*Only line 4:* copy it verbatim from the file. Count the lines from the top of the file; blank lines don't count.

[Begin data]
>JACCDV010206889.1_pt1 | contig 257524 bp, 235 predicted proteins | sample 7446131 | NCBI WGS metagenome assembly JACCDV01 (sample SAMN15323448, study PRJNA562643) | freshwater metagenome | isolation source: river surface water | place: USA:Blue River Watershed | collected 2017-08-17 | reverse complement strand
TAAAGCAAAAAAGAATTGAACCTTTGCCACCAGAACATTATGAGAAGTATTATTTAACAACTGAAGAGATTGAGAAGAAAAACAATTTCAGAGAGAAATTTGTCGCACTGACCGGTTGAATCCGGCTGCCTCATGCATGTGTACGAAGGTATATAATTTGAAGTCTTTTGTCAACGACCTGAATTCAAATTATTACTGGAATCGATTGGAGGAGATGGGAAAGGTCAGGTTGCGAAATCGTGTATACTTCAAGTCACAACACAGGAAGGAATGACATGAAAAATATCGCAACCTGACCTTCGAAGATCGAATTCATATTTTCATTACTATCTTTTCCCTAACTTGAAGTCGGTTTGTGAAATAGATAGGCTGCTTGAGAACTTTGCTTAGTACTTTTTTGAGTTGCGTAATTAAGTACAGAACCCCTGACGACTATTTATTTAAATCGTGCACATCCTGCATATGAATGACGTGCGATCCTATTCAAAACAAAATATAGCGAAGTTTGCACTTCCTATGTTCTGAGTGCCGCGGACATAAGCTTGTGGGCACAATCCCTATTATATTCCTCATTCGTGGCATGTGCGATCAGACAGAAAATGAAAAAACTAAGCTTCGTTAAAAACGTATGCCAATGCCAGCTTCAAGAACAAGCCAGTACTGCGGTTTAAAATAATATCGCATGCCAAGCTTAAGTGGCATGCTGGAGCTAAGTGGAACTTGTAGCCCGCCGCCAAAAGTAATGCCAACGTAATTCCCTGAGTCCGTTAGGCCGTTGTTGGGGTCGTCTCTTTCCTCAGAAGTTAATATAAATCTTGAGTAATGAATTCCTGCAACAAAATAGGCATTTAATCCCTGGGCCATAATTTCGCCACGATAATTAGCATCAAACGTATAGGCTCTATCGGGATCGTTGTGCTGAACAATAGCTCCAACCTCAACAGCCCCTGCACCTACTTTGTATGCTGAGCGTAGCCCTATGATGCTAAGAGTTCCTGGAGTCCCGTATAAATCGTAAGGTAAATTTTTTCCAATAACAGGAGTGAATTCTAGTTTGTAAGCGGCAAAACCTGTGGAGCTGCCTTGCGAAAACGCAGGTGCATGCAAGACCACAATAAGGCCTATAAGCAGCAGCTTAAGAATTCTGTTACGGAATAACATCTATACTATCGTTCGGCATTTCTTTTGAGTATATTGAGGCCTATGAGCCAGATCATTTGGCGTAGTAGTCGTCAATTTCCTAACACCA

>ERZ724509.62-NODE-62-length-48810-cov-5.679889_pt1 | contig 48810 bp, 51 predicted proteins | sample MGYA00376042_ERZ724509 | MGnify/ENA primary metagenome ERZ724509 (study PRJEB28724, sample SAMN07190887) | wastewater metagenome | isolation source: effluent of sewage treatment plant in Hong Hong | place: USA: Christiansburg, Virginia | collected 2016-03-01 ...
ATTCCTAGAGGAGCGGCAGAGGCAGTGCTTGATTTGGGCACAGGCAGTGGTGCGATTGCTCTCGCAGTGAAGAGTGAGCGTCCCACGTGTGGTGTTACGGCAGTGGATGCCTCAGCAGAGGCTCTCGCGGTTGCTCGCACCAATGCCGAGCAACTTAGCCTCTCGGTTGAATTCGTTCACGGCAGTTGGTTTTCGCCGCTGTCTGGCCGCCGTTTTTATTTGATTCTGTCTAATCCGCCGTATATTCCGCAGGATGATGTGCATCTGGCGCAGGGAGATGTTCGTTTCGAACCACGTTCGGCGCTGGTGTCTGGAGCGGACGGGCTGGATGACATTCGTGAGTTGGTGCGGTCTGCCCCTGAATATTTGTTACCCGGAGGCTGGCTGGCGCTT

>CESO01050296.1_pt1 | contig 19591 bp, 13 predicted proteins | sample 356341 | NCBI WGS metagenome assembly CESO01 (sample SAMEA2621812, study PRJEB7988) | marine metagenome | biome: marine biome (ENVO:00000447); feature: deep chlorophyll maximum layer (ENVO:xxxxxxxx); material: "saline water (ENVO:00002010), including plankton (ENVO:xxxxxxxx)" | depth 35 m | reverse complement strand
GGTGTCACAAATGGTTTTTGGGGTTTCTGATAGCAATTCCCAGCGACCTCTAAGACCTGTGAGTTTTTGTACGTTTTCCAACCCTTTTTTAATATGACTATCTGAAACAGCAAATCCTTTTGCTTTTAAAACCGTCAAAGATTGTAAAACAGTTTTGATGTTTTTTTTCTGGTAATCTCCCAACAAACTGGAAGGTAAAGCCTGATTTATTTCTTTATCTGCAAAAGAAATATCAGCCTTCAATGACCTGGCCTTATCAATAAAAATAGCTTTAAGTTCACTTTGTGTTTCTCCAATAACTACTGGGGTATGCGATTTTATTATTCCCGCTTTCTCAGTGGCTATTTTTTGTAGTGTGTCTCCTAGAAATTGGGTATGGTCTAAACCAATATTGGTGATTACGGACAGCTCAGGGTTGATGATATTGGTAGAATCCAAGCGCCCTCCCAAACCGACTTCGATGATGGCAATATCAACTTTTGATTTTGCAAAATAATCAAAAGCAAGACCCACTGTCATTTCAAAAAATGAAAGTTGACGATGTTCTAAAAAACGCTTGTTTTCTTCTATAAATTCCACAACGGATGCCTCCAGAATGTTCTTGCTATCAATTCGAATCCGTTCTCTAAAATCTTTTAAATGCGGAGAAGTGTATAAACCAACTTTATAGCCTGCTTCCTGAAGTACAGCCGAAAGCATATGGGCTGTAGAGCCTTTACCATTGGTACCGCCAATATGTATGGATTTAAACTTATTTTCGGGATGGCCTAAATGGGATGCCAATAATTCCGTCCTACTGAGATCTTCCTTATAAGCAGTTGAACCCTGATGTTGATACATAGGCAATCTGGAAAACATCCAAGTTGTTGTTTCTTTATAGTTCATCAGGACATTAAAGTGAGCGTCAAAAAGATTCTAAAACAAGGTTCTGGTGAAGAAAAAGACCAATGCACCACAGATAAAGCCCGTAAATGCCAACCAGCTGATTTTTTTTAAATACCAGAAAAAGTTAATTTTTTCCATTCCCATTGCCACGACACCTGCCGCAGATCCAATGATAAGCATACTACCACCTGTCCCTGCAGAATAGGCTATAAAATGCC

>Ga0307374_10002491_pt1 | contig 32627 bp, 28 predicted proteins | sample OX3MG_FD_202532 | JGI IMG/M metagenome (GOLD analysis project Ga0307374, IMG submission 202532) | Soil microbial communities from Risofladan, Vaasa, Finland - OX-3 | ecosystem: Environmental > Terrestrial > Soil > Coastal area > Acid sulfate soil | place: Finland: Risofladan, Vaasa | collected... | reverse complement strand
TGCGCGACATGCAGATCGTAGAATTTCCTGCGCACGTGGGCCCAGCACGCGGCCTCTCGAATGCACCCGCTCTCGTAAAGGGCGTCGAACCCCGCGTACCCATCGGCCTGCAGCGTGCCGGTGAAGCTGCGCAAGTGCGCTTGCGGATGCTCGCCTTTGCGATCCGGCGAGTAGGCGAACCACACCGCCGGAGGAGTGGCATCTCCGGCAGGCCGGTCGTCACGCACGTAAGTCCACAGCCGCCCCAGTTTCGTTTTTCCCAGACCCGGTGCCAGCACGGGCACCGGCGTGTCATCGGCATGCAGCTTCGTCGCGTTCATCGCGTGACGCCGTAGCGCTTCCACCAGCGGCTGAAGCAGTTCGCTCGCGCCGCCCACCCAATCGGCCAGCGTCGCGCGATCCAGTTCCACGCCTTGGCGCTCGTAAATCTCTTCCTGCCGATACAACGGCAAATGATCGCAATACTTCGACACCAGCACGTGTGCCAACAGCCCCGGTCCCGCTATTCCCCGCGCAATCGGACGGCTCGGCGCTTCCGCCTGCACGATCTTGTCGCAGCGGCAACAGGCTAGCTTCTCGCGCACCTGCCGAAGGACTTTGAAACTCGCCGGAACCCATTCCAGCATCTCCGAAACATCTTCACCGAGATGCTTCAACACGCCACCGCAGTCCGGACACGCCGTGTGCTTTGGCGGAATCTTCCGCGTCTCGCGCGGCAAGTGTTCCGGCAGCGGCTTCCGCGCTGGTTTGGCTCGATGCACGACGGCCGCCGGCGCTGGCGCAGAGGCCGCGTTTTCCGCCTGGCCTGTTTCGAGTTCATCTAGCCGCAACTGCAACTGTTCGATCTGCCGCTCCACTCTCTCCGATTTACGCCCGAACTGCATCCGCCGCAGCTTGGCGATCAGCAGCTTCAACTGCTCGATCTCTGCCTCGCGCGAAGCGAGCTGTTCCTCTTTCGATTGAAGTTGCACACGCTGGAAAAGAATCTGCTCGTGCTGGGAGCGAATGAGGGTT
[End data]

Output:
ATTCCTAGAGGAGCGGCAGAGGCAGTGCTTGATTTGGGCACAGGCAGTGGTGCGATTGCTCTCGCAGTGAAGAGTGAGCGTCCCACGTGTGGTGTTACGGCAGTGGATGCCTCAGCAGAGGCTCTCGCGGTTGCTCGCACCAATGCCGAGCAACTTAGCCTCTCGGTTGAATTCGTTCACGGCAGTTGGTTTTCGCCGCTGTCTGGCCGCCGTTTTTATTTGATTCTGTCTAATCCGCCGTATATTCCGCAGGATGATGTGCATCTGGCGCAGGGAGATGTTCGTTTCGAACCACGTTCGGCGCTGGTGTCTGGAGCGGACGGGCTGGATGACATTCGTGAGTTGGTGCGGTCTGCCCCTGAATATTTGTTACCCGGAGGCTGGCTGGCGCTT